In Ontario, negligence is apportioned by means of percentage of fault. So, say that you are injured in a motor vehicle accident but it comes to light that you weren’t wearing a seatbelt. In that case, you may be apportioned with a percentage of fault when it comes to your injuries. Although the seatbelt was not a cause in the accident, the lack of wearing one contributed to your injuries.

To What Degree Are You Liable?

The Ontario Contributory Negligence Act is what determines if and how much of the actions of the plaintiff of the claim contributed to the damages. Not wearing a seatbelt, not wearing a motorcycle helmet or distraction by a cellphone are all things that can weigh into how much a plaintiff can be held accountable for damages in a motor vehicle accident. The compensation you are owed will then be adjusted accordingly by that percentage.

Apportioning Negligence

Apportioning contributory negligence can be complex. If both drivers insist that the other was at fault, or if several vehicles were involved in the accident, it can be highly subjective as to the percentage of negligence each driver must bear. When it comes to apportioning fault in any motor vehicle accident, each is dependent on a group of facts and evidence. Oftentimes, the strength of each party’s presentation determines those lines of liability.

Insurance Companies Will Try to Limit Their Exposure

Add to that complication the fact that insurance companies are looking to limit their own financial exposure. As Burlington personal injury lawyers, we consistently see insurance companies try to prove the injured party was at fault for the accident and injuries in order not to pay fair compensation. Even if the injured party was at partial fault for the accident, a claim can still be brought for a percentage of the costs.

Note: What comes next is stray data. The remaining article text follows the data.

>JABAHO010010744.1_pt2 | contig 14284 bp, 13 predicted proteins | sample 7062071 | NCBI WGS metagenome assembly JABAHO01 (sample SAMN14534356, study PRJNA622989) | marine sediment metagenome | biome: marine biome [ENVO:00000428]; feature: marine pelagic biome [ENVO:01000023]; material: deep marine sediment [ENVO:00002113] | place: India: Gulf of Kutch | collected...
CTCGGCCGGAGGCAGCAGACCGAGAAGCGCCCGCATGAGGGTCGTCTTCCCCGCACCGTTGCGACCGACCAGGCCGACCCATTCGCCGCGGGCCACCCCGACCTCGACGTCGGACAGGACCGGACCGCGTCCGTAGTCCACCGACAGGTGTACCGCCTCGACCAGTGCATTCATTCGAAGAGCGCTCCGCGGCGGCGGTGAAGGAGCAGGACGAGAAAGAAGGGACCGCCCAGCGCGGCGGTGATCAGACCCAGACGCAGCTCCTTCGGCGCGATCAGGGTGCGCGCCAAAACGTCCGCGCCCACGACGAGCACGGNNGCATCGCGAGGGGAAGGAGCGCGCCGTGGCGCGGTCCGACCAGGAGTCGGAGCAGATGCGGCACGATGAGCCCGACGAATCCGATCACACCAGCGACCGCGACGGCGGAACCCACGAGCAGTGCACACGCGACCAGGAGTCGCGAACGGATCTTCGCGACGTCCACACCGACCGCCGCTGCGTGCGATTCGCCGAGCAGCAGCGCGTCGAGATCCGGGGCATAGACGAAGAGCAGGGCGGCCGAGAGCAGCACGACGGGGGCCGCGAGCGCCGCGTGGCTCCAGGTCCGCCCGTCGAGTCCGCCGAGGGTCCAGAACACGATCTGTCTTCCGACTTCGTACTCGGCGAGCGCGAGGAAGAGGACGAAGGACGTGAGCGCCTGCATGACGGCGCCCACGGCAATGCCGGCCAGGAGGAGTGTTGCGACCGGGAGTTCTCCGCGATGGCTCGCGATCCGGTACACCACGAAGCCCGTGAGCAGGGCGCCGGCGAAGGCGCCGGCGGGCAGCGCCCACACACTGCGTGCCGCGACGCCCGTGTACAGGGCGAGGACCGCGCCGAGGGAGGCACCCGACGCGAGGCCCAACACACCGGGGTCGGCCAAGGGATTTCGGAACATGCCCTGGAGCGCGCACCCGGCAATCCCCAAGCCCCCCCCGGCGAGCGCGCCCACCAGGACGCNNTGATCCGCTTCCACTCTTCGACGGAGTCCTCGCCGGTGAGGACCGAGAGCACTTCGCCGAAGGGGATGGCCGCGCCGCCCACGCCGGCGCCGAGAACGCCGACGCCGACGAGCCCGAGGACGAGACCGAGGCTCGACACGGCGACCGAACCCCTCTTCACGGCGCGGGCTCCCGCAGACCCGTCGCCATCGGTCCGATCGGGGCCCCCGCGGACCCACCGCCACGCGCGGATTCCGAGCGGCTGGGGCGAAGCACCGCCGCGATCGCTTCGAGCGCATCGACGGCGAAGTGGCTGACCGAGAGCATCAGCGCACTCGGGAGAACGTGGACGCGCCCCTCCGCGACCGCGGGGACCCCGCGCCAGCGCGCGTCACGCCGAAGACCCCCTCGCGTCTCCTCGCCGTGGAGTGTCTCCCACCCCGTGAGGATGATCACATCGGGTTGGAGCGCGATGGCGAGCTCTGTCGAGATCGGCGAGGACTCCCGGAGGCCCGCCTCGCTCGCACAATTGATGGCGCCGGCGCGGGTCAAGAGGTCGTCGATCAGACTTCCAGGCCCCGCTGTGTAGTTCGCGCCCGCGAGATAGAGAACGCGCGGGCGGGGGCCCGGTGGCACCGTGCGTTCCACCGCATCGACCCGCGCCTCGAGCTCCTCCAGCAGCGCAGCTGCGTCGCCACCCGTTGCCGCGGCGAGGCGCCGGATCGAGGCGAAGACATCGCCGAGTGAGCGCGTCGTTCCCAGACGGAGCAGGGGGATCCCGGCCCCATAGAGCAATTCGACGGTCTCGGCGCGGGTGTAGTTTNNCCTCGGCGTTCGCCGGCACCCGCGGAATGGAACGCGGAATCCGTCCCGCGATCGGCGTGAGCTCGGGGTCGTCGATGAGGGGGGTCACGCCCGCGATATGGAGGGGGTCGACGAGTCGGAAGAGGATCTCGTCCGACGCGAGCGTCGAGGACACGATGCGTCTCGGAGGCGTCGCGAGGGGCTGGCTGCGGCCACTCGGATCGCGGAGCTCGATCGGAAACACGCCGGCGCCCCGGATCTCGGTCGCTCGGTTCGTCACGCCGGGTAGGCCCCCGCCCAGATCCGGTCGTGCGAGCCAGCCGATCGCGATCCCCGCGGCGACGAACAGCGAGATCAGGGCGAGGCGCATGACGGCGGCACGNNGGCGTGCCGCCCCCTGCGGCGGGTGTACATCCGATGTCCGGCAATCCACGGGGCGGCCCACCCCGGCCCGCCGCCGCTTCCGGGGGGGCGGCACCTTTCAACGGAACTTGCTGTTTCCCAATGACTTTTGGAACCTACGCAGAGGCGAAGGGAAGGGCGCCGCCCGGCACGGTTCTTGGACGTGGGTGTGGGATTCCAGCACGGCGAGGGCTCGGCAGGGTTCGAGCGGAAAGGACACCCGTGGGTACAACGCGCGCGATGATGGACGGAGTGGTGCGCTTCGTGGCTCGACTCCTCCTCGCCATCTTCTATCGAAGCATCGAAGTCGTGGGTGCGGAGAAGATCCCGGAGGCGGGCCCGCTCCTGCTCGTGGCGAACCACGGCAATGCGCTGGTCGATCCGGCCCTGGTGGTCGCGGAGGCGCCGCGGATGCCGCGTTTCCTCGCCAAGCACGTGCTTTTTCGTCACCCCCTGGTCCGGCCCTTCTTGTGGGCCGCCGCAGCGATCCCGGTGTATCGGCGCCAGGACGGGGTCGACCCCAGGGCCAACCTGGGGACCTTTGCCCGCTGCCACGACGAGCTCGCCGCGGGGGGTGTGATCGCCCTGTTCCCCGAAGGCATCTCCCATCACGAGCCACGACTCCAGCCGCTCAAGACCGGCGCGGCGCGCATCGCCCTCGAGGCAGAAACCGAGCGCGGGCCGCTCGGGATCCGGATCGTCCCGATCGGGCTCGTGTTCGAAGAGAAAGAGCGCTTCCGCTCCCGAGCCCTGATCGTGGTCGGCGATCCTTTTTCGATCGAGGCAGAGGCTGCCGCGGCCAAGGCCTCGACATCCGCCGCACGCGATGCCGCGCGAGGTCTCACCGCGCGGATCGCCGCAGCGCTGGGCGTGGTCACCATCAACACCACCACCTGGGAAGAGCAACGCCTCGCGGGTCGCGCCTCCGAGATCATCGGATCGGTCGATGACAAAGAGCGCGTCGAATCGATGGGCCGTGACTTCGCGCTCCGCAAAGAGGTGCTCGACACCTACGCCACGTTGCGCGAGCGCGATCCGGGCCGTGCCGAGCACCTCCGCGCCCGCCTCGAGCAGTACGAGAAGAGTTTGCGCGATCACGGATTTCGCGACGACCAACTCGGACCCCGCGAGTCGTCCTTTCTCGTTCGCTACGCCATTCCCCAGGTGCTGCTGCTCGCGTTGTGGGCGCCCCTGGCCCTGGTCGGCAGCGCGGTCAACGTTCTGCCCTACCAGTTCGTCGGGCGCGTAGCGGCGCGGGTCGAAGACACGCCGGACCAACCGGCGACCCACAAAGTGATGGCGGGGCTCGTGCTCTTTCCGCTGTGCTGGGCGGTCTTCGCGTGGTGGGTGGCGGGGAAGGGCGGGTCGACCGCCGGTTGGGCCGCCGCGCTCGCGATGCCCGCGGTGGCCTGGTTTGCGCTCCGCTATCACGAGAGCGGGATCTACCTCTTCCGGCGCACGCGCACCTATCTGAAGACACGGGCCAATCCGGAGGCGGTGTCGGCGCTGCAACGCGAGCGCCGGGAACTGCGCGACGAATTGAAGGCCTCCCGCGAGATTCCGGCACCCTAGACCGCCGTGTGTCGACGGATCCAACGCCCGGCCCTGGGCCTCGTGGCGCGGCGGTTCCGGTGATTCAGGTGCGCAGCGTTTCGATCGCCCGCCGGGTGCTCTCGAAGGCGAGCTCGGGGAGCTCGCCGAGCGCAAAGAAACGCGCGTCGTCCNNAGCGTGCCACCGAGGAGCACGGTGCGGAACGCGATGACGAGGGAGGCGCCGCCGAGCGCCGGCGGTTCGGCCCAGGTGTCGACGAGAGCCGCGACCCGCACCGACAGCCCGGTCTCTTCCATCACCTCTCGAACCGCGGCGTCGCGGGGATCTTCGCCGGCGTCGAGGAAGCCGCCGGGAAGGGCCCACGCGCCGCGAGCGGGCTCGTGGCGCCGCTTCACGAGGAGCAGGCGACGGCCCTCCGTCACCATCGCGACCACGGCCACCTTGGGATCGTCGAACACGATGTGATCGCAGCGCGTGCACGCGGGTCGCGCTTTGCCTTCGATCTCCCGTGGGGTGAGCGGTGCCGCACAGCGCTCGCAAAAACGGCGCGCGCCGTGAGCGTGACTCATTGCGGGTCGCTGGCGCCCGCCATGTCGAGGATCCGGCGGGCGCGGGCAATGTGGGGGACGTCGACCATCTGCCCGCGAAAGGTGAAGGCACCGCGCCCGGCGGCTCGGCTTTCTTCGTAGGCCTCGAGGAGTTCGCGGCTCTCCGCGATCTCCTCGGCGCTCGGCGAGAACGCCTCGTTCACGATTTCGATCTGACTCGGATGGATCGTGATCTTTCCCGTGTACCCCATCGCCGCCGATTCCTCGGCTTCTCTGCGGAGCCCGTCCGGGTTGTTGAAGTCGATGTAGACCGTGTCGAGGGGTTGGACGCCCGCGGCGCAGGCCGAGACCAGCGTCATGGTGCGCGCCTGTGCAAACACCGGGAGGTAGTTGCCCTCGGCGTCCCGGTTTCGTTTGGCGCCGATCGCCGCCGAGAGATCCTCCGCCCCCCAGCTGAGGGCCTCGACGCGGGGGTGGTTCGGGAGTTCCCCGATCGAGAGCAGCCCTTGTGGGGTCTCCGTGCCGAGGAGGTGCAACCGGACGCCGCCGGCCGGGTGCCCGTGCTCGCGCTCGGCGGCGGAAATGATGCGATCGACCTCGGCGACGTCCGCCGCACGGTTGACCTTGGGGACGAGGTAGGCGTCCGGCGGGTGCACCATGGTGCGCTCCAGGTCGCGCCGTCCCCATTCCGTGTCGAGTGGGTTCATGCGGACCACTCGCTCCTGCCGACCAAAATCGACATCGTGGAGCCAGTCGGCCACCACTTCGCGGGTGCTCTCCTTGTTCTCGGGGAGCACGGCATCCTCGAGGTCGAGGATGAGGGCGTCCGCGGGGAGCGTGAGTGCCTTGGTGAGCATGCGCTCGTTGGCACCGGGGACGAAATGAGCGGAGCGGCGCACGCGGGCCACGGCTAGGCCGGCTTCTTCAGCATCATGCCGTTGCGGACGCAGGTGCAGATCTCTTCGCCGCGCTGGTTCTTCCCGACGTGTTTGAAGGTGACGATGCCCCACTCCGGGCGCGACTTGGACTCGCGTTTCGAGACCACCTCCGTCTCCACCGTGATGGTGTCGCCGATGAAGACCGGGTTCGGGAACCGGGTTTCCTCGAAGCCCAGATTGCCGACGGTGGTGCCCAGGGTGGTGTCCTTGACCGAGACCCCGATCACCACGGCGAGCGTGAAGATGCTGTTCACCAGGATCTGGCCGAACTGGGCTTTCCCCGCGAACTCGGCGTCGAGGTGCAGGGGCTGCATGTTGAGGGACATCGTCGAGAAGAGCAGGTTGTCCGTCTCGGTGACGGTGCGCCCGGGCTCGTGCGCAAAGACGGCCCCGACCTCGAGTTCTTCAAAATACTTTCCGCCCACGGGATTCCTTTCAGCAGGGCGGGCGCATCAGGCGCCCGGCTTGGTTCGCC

Injury victims who feel that they may be found partially at fault for the accident should not be discouraged from bringing a claim for damages. Having the assistance of a Burlington injury lawyer skilled in motor vehicle claims can ensure that the victim receives compensation for their injuries that they deserve under the law.

Safeguarding Evidence

Seeking legal advice as soon as possible after an accident can help safeguard that evidence is preserved. This can be in the way of

● The event data recorder (EDR) of the car that contains information such as the speed and braking of the car
● Cellphone data from a carrier which can prove that a driver was on their device or not at the time of the accident
● Hospital records that may reveal that a driver had alcohol or other drugs in their system.
● Surveillance cameras that may show how the accident occurred.
● Eye-witnesses who may have seen the accident.

A lawyer skilled in handling motor vehicle accidents can often be instrumental in helping accident victims navigate the claims process and can initiate any necessary investigations. If you have been involved in an automobile accident, call the offices of MPC Law for a free consultation to discuss your legal rights to compensation for your injuries.